Chapel at Holy Trinity Monastery, MI.

Chapel at holy Transfiguration Monastery, IL.
Chapel at holy Transfiguration Monastery, IL.

For those who admire the woodwork of the monasteries: http://www.eleftheriadi.gr/

Article 21 on the Monasteries from The Official Text of the Charter of the Greek Orthodox Archdiocese of America

Article 21
Holy Monasteries

a. Monasteries and organized communities of monastics function according to the long established, canonical tradition and practice of the Church. As such, they are ecclesiastical institutions, functioning under the direct canonical jurisdiction and supervision of the Hierarch in whose ecclesiastical jurisdiction they are located.

b. Monasteries are founded by the local Hierarch, following approval of the Eparchial Synod. Canonically, their administration and financial affairs are the responsibility of the local Hierarch, whose name is to be commemorated during Divine Worship.

c. The Monasteries that operate in the United States of America continue the long established monastic life and witness. They function according to the prevailing Monastic Law and the letter and the spirit of the Regulations that define their operation.

d. Regulations for the establishment, organization and operation of Monasteries shall be promulgated by the Eparchial Synod and approved by the Ecumenical Patriarchate.

http://www.goarch.org/archdiocese/documents/charterpage

NOTE:

In 2004, 35 plaintiffs unsuccessfully sued Archbishop Demetrios and the Greek Archdiocese in an attempt to force it to invalidate the 2003 charter granted by Constantinople; their lawsuit stated that the Greek hierarchy had imposed the rewritten charter without approval from delegates at the national Clergy-Laity Congress, violating the terms of the 1978 charter. The main aim of the suit was to attempt to gain more autonomy from the Church of Constantinople, especially regarding the choice of the American Archdiocese’s primate.

The suit met with condemnation by the Greek hierarchy in America, which stated that the plaintiffs had “sued Christ Himself” (a quote from Metropolitan Iakovos of Chicago). It was eventually dismissed by the Supreme Court of the State of New York, on grounds that the Greek Archdiocese was hierarchical and therefore acting within its proper bounds, that the courts did not have the authority to intervene in such matters.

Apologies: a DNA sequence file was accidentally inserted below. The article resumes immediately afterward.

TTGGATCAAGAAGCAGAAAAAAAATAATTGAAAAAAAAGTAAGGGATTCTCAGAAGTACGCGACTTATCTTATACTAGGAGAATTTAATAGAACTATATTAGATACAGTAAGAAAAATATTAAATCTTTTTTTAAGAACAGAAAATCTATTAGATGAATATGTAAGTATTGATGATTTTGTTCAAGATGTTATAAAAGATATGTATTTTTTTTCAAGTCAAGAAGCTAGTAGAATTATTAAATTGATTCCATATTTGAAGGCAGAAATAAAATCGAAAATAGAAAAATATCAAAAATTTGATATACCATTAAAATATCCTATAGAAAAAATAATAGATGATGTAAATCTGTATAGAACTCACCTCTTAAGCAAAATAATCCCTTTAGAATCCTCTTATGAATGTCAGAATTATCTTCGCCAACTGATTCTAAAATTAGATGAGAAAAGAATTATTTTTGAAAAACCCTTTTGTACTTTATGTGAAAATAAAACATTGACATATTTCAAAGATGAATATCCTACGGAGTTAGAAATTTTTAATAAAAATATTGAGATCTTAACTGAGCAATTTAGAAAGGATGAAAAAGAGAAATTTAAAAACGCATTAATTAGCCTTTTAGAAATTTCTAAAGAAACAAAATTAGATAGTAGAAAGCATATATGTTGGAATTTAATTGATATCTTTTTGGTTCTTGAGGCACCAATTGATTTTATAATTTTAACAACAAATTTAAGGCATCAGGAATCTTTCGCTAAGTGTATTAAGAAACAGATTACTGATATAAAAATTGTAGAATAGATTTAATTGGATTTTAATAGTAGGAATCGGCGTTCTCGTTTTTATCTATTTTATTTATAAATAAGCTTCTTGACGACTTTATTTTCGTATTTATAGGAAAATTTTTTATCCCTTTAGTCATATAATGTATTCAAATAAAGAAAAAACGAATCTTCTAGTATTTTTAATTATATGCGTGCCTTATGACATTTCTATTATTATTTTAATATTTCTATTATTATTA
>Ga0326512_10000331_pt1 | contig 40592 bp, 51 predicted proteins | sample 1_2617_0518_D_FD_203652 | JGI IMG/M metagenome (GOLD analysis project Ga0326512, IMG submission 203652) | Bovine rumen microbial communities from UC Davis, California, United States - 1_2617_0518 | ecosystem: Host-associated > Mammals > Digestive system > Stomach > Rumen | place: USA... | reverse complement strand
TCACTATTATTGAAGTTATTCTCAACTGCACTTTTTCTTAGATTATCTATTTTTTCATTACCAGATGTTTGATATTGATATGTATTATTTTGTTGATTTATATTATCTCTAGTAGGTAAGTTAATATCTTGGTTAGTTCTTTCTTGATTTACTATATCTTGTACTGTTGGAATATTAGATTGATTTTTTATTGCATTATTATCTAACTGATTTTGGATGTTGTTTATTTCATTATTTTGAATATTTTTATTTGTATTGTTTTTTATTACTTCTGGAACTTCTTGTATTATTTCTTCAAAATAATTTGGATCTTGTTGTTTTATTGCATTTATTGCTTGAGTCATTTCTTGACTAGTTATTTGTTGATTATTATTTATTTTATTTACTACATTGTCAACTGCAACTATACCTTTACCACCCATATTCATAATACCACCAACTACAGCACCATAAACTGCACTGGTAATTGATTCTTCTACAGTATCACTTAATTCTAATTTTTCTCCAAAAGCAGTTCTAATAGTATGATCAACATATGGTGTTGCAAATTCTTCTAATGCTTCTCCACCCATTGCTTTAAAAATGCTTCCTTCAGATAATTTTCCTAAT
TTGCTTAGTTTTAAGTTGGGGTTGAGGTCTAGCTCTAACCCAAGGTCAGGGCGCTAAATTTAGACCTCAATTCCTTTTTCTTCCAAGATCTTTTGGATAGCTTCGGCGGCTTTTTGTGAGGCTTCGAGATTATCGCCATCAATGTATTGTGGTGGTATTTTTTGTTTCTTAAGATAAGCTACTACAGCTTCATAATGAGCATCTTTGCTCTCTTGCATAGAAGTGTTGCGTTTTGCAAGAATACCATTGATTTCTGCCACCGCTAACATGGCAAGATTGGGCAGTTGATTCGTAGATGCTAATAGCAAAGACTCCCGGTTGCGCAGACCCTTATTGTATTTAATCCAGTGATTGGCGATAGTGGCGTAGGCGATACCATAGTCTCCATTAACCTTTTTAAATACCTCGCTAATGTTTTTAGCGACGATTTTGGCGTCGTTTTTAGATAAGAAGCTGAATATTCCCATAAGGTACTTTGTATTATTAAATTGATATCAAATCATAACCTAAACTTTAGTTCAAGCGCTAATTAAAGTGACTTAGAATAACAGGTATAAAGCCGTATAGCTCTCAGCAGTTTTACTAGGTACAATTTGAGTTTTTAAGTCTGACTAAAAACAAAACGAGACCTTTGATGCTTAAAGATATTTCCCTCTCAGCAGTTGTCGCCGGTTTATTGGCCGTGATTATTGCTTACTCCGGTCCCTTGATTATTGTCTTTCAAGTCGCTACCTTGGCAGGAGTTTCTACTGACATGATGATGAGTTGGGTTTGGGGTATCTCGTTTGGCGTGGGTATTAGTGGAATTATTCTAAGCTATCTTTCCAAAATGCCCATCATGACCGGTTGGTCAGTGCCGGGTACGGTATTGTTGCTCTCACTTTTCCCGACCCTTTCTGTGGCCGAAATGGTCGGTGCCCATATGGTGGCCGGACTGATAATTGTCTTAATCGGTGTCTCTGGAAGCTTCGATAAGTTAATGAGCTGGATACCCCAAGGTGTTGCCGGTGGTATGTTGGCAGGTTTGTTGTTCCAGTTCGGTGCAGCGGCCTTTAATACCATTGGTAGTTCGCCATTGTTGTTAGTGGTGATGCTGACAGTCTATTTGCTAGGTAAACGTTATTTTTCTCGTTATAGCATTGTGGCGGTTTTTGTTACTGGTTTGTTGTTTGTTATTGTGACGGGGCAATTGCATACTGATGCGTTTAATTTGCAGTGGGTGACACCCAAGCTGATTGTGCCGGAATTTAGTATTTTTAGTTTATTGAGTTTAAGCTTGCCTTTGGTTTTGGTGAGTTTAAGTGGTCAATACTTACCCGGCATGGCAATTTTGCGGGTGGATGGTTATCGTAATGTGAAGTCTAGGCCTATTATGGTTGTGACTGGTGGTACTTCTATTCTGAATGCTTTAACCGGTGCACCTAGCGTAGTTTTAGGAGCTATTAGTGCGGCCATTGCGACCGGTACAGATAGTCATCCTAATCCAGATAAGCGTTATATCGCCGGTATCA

In The National Herald, April 5-6, 2003, it was reported that the Eparchial Synod of America, recently discussed "...the monasteries established all over the U.S. by the former abbot from Mt. Athos, Fr. Efraim. It has been said that some sort of fundamentalist movement with a cult philosophy has been advocated by the followers of Efraim, and is having an impact among the clergy and theology students at Holy Cross School of Theology."
In The National Herald, April 5-6, 2003, it was reported that the Eparchial Synod of America, recently discussed “…the monasteries established all over the U.S. by the former abbot from Mt. Athos, Fr. Efraim. It has been said that some sort of fundamentalist movement with a cult philosophy has been advocated by the followers of Efraim, and is having an impact among the clergy and theology students at Holy Cross School of Theology.”
Most of the Abbots and Abbesses with some of the monks and nuns from various monasteries outside the katholikon of St. Anthony's Monastery.
Most of the Abbots and Abbesses with some of the monks and nuns from various monasteries outside the katholikon of St. Anthony’s Monastery.